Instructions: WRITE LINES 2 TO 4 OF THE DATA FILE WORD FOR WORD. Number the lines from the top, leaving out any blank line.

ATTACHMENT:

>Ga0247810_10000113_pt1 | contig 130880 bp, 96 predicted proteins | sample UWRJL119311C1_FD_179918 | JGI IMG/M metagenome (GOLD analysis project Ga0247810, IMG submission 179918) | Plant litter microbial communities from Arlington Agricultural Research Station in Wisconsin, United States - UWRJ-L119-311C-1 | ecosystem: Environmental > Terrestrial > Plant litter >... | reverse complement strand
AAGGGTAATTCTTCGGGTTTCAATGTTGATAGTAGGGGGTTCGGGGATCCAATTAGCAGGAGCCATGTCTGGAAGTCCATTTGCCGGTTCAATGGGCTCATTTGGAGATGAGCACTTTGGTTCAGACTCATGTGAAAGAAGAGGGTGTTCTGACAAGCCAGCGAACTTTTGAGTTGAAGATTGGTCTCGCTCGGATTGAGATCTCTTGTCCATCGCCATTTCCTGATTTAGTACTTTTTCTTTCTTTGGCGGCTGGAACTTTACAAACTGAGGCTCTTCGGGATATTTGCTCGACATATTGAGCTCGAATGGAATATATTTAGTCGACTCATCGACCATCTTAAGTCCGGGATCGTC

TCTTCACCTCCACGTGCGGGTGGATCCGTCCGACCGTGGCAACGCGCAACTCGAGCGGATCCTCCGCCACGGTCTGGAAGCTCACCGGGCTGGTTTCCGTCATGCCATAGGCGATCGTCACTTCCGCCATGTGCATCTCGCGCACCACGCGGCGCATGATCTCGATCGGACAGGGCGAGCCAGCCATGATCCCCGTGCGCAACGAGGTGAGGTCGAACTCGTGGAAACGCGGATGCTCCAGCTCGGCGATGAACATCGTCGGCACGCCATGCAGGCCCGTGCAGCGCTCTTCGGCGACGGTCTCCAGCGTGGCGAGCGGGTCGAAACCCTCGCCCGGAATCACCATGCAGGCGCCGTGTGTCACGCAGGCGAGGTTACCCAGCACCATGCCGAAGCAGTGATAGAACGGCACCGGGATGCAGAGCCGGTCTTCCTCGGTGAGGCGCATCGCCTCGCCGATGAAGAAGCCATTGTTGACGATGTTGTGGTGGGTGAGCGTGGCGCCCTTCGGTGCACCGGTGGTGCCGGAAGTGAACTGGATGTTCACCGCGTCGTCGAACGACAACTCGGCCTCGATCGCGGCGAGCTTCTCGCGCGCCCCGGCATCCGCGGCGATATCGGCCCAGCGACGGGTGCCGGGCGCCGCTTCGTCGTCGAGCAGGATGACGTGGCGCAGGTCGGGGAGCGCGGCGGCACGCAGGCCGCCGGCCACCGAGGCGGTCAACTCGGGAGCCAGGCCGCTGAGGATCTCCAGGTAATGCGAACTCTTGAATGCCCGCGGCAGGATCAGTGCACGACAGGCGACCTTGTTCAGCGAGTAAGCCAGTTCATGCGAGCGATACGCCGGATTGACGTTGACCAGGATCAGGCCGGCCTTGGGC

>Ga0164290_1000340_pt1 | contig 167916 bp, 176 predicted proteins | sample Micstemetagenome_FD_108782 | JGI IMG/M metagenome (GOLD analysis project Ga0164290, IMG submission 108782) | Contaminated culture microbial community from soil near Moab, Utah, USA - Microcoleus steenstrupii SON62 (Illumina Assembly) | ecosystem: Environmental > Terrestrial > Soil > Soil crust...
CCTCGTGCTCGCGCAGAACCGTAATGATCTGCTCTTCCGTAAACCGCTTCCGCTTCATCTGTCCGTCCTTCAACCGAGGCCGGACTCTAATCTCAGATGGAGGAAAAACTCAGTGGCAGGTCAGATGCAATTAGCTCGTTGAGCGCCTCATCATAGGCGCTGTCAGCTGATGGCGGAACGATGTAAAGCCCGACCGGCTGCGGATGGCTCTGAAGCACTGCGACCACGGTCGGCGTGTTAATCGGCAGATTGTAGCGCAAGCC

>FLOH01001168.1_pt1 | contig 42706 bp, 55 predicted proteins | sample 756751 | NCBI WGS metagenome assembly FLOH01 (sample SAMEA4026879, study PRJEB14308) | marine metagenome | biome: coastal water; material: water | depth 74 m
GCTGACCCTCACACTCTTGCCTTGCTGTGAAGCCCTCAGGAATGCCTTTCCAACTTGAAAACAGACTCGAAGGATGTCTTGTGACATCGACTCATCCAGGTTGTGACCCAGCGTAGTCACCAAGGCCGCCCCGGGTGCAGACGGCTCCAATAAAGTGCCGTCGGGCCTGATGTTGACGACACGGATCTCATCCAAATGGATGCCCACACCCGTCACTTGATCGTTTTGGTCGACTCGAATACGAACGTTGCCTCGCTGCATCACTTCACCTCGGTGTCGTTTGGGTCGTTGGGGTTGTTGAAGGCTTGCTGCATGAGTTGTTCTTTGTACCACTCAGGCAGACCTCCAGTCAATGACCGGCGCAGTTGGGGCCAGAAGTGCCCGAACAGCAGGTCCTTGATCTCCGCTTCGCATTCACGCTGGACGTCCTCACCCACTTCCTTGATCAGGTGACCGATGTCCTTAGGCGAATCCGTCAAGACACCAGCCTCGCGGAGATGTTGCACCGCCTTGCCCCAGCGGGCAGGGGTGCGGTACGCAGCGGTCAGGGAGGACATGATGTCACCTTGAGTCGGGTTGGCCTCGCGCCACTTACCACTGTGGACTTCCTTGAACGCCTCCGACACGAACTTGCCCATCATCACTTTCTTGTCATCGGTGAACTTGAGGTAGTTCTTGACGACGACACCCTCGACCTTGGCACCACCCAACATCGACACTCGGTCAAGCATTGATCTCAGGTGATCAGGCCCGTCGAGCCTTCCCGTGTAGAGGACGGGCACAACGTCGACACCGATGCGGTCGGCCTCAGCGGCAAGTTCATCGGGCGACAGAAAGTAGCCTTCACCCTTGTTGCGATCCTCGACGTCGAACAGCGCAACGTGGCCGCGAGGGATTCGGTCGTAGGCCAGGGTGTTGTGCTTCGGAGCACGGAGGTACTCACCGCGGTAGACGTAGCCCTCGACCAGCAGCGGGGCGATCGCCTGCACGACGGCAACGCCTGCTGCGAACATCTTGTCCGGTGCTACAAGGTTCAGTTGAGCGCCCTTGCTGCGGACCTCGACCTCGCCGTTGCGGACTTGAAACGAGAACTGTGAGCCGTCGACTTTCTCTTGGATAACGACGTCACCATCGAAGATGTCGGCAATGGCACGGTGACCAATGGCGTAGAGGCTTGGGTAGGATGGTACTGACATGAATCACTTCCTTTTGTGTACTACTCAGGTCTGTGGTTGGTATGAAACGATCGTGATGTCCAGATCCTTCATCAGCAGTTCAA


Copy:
AAGGGTAATTCTTCGGGTTTCAATGTTGATAGTAGGGGGTTCGGGGATCCAATTAGCAGGAGCCATGTCTGGAAGTCCATTTGCCGGTTCAATGGGCTCATTTGGAGATGAGCACTTTGGTTCAGACTCATGTGAAAGAAGAGGGTGTTCTGACAAGCCAGCGAACTTTTGAGTTGAAGATTGGTCTCGCTCGGATTGAGATCTCTTGTCCATCGCCATTTCCTGATTTAGTACTTTTTCTTTCTTTGGCGGCTGGAACTTTACAAACTGAGGCTCTTCGGGATATTTGCTCGACATATTGAGCTCGAATGGAATATATTTAGTCGACTCATCGACCATCTTAAGTCCGGGATCGTC

TCTTCACCTCCACGTGCGGGTGGATCCGTCCGACCGTGGCAACGCGCAACTCGAGCGGATCCTCCGCCACGGTCTGGAAGCTCACCGGGCTGGTTTCCGTCATGCCATAGGCGATCGTCACTTCCGCCATGTGCATCTCGCGCACCACGCGGCGCATGATCTCGATCGGACAGGGCGAGCCAGCCATGATCCCCGTGCGCAACGAGGTGAGGTCGAACTCGTGGAAACGCGGATGCTCCAGCTCGGCGATGAACATCGTCGGCACGCCATGCAGGCCCGTGCAGCGCTCTTCGGCGACGGTCTCCAGCGTGGCGAGCGGGTCGAAACCCTCGCCCGGAATCACCATGCAGGCGCCGTGTGTCACGCAGGCGAGGTTACCCAGCACCATGCCGAAGCAGTGATAGAACGGCACCGGGATGCAGAGCCGGTCTTCCTCGGTGAGGCGCATCGCCTCGCCGATGAAGAAGCCATTGTTGACGATGTTGTGGTGGGTGAGCGTGGCGCCCTTCGGTGCACCGGTGGTGCCGGAAGTGAACTGGATGTTCACCGCGTCGTCGAACGACAACTCGGCCTCGATCGCGGCGAGCTTCTCGCGCGCCCCGGCATCCGCGGCGATATCGGCCCAGCGACGGGTGCCGGGCGCCGCTTCGTCGTCGAGCAGGATGACGTGGCGCAGGTCGGGGAGCGCGGCGGCACGCAGGCCGCCGGCCACCGAGGCGGTCAACTCGGGAGCCAGGCCGCTGAGGATCTCCAGGTAATGCGAACTCTTGAATGCCCGCGGCAGGATCAGTGCACGACAGGCGACCTTGTTCAGCGAGTAAGCCAGTTCATGCGAGCGATACGCCGGATTGACGTTGACCAGGATCAGGCCGGCCTTGGGC

>Ga0164290_1000340_pt1 | contig 167916 bp, 176 predicted proteins | sample Micstemetagenome_FD_108782 | JGI IMG/M metagenome (GOLD analysis project Ga0164290, IMG submission 108782) | Contaminated culture microbial community from soil near Moab, Utah, USA - Microcoleus steenstrupii SON62 (Illumina Assembly) | ecosystem: Environmental > Terrestrial > Soil > Soil crust...